- Published: March 11, 2011
Original Source | The Statesman Journal, reprinted from The Herald-Sun
By Associated Press, Thursday March 24, 2011
The state budget is a complicated way to explain a simple question: With limited dollars to spend, where can taxpayers get the biggest results?
There's a lot of noise around early childhood intervention.
Supporters argue that spending money on infants and children leads to better educational outcomes, which in turn lead to higher graduation rates, lower crime rates and a better-educated work force that strengthens the economy.
Detractors regard early childhood programs as a kind of pastel-colored cul-de-sac: pretty to look at, but a dead end.
The crux is that policy debates make their bones on data and dollars, and that's where a new report from the Duke University Center for Child and Family Policy may have something for both sides.
More at Four, a one-year program for at-risk 4-year-olds, costs about $1,250 per child. Smart Start, which provides state funds for high-quality child care and support services for children from birth to age 5, costs about $250 per child per year (so, $1,250 per child).
"The question," mused professors Kenneth Dodge, Helen "Sunny" Ladd and Clara Muschkin, "is whether the average benefits per child are worth these costs."
So they did something new. Instead of measuring the effect on children who went through the program, they tried the view from 10,000 feet up, looking at the counties that received the most money for the two programs and then looking at all of the schoolchildren in the county.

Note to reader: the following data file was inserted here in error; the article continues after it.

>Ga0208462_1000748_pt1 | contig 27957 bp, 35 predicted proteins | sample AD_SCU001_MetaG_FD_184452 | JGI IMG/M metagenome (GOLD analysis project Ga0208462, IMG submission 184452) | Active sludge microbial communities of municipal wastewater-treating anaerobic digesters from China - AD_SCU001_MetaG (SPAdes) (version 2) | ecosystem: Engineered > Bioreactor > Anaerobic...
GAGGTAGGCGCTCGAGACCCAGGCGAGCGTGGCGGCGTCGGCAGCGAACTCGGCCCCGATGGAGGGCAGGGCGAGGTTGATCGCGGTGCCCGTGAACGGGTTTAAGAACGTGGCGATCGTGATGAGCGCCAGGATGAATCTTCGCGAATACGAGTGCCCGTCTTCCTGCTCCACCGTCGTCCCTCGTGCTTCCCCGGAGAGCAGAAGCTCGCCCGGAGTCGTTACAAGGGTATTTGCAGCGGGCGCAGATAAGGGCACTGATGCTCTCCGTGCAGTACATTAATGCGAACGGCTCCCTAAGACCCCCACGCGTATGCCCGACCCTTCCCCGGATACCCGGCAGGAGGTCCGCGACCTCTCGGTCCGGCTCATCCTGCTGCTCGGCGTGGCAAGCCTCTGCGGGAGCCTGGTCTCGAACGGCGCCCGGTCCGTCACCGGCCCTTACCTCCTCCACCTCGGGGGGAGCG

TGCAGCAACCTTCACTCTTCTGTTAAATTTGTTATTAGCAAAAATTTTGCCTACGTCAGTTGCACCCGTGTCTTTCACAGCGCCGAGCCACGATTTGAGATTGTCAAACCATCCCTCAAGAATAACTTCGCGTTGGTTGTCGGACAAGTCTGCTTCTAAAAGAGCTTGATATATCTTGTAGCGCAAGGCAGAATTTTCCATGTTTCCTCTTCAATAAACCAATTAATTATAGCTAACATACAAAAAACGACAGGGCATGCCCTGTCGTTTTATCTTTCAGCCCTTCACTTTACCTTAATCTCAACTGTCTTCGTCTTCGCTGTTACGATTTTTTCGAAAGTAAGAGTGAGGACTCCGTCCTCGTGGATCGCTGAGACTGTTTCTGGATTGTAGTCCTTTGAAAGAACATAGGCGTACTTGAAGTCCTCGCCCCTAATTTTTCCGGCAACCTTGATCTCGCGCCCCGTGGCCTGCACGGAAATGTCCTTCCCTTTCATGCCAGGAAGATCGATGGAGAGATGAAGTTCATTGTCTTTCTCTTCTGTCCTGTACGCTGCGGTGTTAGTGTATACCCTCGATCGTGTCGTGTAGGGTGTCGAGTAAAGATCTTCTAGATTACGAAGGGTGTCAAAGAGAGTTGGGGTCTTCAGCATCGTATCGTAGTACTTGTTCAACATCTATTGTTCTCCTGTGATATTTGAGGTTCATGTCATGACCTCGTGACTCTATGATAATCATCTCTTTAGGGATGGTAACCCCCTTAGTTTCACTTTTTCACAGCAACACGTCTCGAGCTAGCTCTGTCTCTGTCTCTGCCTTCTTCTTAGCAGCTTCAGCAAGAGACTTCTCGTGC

North Carolina spends about $8,500 per year to educate public school students. The CCFP trio also looked at what it costs to educate special education students who need remedial help - another $8,500 per student per year and "these students typically spend multiple years in special education, increasing costs," the authors noted, therefore, "reductions in special education placements generate large savings."
In the counties that spent the most on early childhood programs, they found, all third- graders posted higher scores on standardized tests for reading and math and were about 10 percent less likely to be placed in special education classrooms. ...
The evidence is stacking up like cash on the barrel head: Putting money into early childhood education pays dividends.
- The Associated Press